A raised foundation typically consists of a foundation stemwall and footing supporting the exterior walls of the house, with the middle portion supported on posts and piers. Sometimes in more modern raised foundations there is a stemwall bisecting the middle of the house. The perimeter is usually concrete, but can be constructed with brick, concrete blocks, mortared rocks or even posts and piers as a perimeter, which is placed on a footing. The footing is considered to be the portion of the foundation below ground. The posts and piers consist of a poured or precast concrete pier, usually with a footing extending below grade.
The perimeter foundation carries most of the loads of the house framing, floors, roof, etc. Some foundations have a cripple wall, which is a framed wall between the floor joists and the concrete stemwall. The footings extend below grade (under the soil) from 6” deep or more. In 1949, code required concrete to have foundation bolts to connect the wood framing to the concrete in order to hold down the house in the event of seismic activity or high winds. Prior to 1949, few houses have foundation bolts. Older concrete is more likely to be in poor condition due to the substandard materials such as insufficient Portland cement, oversized aggregates, beach sand or similarly impure materials, as well as age and wear from poor drainage.
Current minimum requirements for perimeter foundation include a 12” wide by 12” deep footing, and an 8” thick stemwall. Reinforcement is a minimum of two pieces of ½” rebar in the footing and two pieces of ½” rebar in the stemwall. Foundation bolts must be 12” x 5/8”, placed at no more than 6’ apart and within 12” of any split in the sill plate. The washer must be 3” square and 3/16” thick, and the bolt, nut and washer must be galvanized. The sill plate (or sole plate) must be 3”x8” and must be pressure treated. The sill plate must be a minimum of 8” above the surrounding grade, and the stemwall cannot be higher than 30” unless additional reinforcing steel, engineering, etc. is performed. There must be one square foot of ventilation per 150 square feet of sub area. This equals a standard crawl hole entrance (24” wide and 18” high) per 450 square feet of sub area.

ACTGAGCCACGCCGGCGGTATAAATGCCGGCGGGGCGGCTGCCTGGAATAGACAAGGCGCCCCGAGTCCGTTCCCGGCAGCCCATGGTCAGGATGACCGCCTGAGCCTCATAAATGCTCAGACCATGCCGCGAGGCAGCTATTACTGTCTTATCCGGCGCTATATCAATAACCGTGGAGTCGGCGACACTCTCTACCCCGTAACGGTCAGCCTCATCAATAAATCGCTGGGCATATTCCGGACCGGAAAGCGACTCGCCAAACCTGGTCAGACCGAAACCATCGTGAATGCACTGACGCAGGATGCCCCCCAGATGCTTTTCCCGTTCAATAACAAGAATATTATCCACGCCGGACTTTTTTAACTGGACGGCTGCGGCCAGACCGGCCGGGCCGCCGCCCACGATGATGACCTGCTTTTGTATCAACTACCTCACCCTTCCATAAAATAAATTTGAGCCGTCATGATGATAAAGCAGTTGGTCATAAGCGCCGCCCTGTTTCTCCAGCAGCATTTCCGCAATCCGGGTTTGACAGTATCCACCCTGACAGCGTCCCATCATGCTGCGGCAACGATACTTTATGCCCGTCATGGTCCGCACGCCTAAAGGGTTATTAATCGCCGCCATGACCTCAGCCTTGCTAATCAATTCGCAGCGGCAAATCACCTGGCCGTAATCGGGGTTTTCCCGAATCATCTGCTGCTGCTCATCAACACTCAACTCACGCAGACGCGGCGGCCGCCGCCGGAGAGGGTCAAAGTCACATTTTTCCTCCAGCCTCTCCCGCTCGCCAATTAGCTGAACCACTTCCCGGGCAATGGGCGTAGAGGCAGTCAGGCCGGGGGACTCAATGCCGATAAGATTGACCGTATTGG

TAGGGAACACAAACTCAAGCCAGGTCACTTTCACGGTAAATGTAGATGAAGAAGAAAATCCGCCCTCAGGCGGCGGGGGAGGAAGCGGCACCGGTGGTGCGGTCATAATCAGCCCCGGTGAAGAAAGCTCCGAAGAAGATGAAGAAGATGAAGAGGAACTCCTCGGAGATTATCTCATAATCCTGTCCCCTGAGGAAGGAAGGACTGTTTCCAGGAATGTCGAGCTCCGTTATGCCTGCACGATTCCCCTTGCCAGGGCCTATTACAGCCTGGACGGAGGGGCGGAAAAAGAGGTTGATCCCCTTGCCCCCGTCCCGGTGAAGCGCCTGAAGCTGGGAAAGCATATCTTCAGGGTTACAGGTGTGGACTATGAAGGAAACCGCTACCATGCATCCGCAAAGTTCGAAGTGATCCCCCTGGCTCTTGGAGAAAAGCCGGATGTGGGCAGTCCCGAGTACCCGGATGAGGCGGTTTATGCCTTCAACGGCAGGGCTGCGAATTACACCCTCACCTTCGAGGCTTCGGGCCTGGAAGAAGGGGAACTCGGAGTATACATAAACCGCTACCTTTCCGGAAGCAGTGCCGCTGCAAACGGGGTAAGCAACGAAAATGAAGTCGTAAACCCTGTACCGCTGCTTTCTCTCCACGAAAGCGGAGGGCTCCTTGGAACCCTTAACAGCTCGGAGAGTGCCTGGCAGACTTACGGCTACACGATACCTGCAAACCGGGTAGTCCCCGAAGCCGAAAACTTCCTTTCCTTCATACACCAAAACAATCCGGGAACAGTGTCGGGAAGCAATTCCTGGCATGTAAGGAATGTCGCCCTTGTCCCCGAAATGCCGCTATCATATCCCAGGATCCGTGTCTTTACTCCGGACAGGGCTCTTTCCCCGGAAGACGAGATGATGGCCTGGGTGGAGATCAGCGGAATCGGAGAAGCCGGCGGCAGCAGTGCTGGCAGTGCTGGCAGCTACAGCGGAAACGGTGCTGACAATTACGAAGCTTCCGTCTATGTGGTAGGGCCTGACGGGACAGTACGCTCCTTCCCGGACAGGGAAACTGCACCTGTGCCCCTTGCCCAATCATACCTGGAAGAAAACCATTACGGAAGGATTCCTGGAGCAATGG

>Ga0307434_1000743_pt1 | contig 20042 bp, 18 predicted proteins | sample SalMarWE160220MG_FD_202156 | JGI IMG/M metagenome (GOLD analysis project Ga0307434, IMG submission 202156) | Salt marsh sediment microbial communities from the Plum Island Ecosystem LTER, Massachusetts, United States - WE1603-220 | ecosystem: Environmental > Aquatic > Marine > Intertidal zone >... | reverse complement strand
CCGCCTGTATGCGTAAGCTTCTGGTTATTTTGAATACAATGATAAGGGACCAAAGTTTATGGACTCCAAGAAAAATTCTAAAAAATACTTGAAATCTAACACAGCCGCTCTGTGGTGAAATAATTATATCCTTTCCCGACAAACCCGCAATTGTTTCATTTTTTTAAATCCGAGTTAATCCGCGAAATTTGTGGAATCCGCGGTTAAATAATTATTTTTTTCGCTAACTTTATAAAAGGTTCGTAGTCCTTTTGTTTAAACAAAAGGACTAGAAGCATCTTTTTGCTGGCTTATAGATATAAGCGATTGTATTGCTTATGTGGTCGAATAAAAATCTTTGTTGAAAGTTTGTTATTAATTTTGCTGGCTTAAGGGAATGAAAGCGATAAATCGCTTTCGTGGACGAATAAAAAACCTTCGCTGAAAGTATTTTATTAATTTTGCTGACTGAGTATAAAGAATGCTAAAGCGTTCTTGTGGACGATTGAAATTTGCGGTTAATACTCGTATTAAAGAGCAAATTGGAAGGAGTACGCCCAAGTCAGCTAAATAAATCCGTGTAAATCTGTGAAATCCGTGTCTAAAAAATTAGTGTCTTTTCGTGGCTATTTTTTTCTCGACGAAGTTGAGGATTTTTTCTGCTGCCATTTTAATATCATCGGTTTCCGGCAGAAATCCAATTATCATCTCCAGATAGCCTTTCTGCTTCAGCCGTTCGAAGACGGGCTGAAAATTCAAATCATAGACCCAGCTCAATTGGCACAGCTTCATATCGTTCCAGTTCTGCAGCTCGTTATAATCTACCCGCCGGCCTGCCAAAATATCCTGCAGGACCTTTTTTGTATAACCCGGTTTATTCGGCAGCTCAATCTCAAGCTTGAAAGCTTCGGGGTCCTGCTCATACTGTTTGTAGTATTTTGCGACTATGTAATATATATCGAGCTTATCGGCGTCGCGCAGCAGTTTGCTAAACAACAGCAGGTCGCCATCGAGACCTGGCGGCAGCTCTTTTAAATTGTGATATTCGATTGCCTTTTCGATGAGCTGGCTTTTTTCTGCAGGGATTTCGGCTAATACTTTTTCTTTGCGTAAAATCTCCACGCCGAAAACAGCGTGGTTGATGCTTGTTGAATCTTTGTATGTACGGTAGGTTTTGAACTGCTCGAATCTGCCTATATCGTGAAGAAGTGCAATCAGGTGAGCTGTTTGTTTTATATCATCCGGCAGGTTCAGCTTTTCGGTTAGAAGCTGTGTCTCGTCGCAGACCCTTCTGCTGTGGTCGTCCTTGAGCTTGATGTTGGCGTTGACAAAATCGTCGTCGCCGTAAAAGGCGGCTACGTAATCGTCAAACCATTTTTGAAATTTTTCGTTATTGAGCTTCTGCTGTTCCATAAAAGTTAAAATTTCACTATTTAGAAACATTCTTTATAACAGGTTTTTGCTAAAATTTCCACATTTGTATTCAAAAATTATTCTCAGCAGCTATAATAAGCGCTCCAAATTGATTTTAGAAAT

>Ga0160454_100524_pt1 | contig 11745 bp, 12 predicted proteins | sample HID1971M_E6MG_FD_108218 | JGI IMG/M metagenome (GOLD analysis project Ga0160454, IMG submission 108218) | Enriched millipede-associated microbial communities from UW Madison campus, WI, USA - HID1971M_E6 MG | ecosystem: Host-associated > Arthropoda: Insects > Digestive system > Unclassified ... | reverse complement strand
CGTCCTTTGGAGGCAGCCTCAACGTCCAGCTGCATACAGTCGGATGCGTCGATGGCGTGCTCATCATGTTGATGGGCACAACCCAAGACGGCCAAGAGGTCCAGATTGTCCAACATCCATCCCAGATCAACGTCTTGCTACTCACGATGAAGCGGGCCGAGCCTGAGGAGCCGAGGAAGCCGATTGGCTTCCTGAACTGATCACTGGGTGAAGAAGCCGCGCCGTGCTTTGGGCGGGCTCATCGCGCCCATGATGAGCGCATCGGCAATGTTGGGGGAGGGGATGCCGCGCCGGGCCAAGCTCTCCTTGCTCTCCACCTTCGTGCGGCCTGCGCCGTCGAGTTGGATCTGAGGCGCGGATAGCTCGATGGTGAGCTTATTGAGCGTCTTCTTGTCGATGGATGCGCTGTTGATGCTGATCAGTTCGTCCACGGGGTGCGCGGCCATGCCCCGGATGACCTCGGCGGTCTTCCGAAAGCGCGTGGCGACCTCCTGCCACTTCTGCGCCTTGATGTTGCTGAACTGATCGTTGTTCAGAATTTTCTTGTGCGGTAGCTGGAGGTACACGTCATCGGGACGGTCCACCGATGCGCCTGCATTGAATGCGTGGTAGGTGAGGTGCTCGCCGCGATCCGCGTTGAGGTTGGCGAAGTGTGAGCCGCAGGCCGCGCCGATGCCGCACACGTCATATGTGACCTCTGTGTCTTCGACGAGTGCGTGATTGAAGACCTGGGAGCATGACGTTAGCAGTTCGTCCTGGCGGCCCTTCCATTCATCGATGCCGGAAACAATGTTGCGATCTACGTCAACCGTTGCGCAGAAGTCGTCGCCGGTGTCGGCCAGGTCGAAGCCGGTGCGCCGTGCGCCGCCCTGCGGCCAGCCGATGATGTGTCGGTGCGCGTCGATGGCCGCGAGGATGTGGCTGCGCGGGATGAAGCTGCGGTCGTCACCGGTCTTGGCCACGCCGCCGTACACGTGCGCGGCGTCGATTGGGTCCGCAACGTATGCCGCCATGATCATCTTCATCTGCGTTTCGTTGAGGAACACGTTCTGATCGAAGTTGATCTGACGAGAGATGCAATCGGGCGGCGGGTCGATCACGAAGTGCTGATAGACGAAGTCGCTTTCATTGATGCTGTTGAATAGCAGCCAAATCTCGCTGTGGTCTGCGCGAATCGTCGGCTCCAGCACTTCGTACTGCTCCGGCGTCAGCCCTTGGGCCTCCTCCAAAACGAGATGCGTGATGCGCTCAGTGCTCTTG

While these requirements are the minimum code, other considerations must be taken into effect in order to ensure future performance of the foundation system. In San Diego, there are large areas where older homes are built on expansive clay soil. Clay will expand when it gets wet, and shrinks as it dries. If a footing is too shallow, it is susceptible to movement at the soil goes though a seasonal change from wet in the winter to dry in the summer. At CFR, we typically construct perimeter footings to a depth of 24”, where basically the soil stays wet all year round. This depth secures the house, coincidentally provides enough support to carry the loads of a second story. Please note that the historical nature of older houses may preclude construction of a second story-talk to your architect and city-planning department first!
In replacing a perimeter foundation, it is also important to improve on the minimum requirements since it is the only opportunity to rectify deficiencies in older construction techniques. First, blocking between the floor joists should be done in order to improve the strength of the framing. The rim joist should be doubled to provide increases support. The reinforcing steel in the deeper footings should consist of four pieces of ½” rebar, and should be spaced to fully reinforce the footing, not bundled in middle of the footing. Nailing straps from the sill plate to the blocking/rim joist and between the blocking/rim joists to the bottom plate of the wall is also important.
Cracks in Stemwalls
There are two types of cracks typically found in stemwalls: vertical cracks and horizontal cracks. A vertical crack can occur due to shrinkage of the concrete and more likely due to shifting of the stemwalls (and lack of reinforcing steel) due to soil movement or earthquakes. Horizontal cracks often occur when the reinforcing steel in the stemwalls rust, which then expand and crack the concrete, and in some cases causing a wedge of concrete to fall off the stemwall. There are different repair techniques we use to repair these issues.